Column: Religion in a national park


Zion National Park is the only place in the United States where government employees routinely lecture about God, angels, the Bible and the Book of Mormon. Even the park’s name has religious connotations.

Through millions of years, water and wind created unique red and white sedimentary rock formations on the Colorado Plateau in southwestern Utah. In the 18th century, Mormon pioneers settled near the formations, which they thought reflected the majesty of God. As a result, they called the area the “Heavenly City of God” or “Little Zion.” They named one formation “Mount Moroni” after the angel they believe appeared to Joseph Smith, their founder, and named “Kolob Canyon” after the heavenly body LDS members associate with God. In 1916, a Methodist minister from Ogden, Utah, described a massive flattop formation as the “Great White Throne” of Revelation and the name stuck. A lower formation nearby then became known as “Angels Landing.” Someone called a row of formations across from Mount Moroni “The Three Patriarchs” in honor of the Biblical Abraham, Isaac and Jacob. Continuing the theme, other formations became known as the “Pulpit,” “Organ Pipes” and the “Altar of Sacrifice.” In the spirit of ecumenism, the “Temple of Sinawava” was named for the wolf god of the Paiutes, Native Americans who once lived in the area. Ironically, the Virgin River that created the canyon running through the area does not have a religious significance. It was named for Thomas Virgin, the first European to see it.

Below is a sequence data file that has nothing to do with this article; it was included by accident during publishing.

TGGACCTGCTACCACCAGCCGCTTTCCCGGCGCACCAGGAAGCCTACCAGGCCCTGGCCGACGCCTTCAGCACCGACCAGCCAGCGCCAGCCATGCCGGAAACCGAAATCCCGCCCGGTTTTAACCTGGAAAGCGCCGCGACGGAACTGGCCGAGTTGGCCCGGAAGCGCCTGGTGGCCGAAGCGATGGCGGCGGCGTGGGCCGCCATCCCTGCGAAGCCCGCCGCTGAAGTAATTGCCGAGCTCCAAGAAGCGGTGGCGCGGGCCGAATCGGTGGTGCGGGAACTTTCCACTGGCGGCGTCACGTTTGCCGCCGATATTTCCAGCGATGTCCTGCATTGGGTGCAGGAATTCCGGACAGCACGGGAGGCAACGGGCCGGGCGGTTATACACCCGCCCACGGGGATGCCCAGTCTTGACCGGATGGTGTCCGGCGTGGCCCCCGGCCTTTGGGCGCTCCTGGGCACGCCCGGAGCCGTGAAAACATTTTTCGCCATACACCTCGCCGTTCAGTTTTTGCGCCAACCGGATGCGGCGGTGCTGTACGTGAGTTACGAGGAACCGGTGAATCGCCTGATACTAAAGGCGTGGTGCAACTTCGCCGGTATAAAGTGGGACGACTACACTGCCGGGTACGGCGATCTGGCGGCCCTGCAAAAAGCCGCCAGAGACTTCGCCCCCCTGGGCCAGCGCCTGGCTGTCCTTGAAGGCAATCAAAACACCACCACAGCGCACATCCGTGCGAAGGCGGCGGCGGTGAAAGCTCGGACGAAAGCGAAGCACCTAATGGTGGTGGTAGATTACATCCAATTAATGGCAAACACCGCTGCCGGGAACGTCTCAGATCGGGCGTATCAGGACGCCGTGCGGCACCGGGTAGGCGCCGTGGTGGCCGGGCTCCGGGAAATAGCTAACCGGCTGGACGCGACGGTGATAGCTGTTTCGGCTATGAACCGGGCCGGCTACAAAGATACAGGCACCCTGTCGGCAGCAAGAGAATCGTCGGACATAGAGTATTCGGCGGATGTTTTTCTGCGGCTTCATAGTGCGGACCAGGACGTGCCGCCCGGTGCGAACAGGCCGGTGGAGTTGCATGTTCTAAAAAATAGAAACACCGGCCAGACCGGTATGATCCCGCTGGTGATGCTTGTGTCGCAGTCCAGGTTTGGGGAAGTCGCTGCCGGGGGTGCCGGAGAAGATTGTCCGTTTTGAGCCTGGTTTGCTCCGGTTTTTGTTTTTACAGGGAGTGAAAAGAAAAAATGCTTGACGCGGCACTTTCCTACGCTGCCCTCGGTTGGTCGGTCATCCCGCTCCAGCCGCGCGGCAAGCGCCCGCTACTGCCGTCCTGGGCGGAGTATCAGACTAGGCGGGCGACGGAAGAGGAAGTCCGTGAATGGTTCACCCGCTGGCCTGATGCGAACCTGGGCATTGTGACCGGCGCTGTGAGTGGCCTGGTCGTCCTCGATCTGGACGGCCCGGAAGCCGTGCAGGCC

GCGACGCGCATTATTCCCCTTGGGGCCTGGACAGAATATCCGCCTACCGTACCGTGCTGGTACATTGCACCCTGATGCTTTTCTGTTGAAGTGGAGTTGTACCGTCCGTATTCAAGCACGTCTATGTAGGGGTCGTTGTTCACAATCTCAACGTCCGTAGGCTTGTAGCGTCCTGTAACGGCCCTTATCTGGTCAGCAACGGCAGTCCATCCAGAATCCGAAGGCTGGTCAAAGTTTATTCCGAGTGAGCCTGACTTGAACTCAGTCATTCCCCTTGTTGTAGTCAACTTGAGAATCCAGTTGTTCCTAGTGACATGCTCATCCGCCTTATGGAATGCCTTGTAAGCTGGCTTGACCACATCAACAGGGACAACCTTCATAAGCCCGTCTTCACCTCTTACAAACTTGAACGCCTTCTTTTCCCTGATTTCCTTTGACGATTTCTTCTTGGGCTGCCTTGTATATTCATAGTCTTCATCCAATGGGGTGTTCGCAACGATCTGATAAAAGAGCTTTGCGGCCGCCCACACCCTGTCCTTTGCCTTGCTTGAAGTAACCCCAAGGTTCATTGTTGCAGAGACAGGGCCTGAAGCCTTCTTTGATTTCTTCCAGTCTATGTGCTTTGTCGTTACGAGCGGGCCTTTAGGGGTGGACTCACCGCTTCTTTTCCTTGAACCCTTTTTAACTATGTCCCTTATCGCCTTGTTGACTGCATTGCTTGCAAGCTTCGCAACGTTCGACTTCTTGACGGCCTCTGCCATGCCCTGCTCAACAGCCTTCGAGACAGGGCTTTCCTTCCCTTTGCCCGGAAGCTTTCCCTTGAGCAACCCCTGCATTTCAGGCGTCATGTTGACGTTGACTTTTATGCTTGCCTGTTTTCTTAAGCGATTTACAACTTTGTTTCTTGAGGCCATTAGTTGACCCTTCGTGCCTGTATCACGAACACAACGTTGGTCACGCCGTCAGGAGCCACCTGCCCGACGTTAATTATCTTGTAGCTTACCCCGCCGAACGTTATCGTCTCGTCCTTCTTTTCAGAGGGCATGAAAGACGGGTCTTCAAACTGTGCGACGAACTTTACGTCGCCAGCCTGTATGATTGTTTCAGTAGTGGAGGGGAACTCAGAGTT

In 1919, the collection of rock formations with the religious names was designated a national park and named Zion, a Biblical term initially associated with the Jewish Temple in Jerusalem. Visited each year by 3 million people, Zion National Park is second to Salt Lake City’s Temple Square as Utah’s most popular destination.


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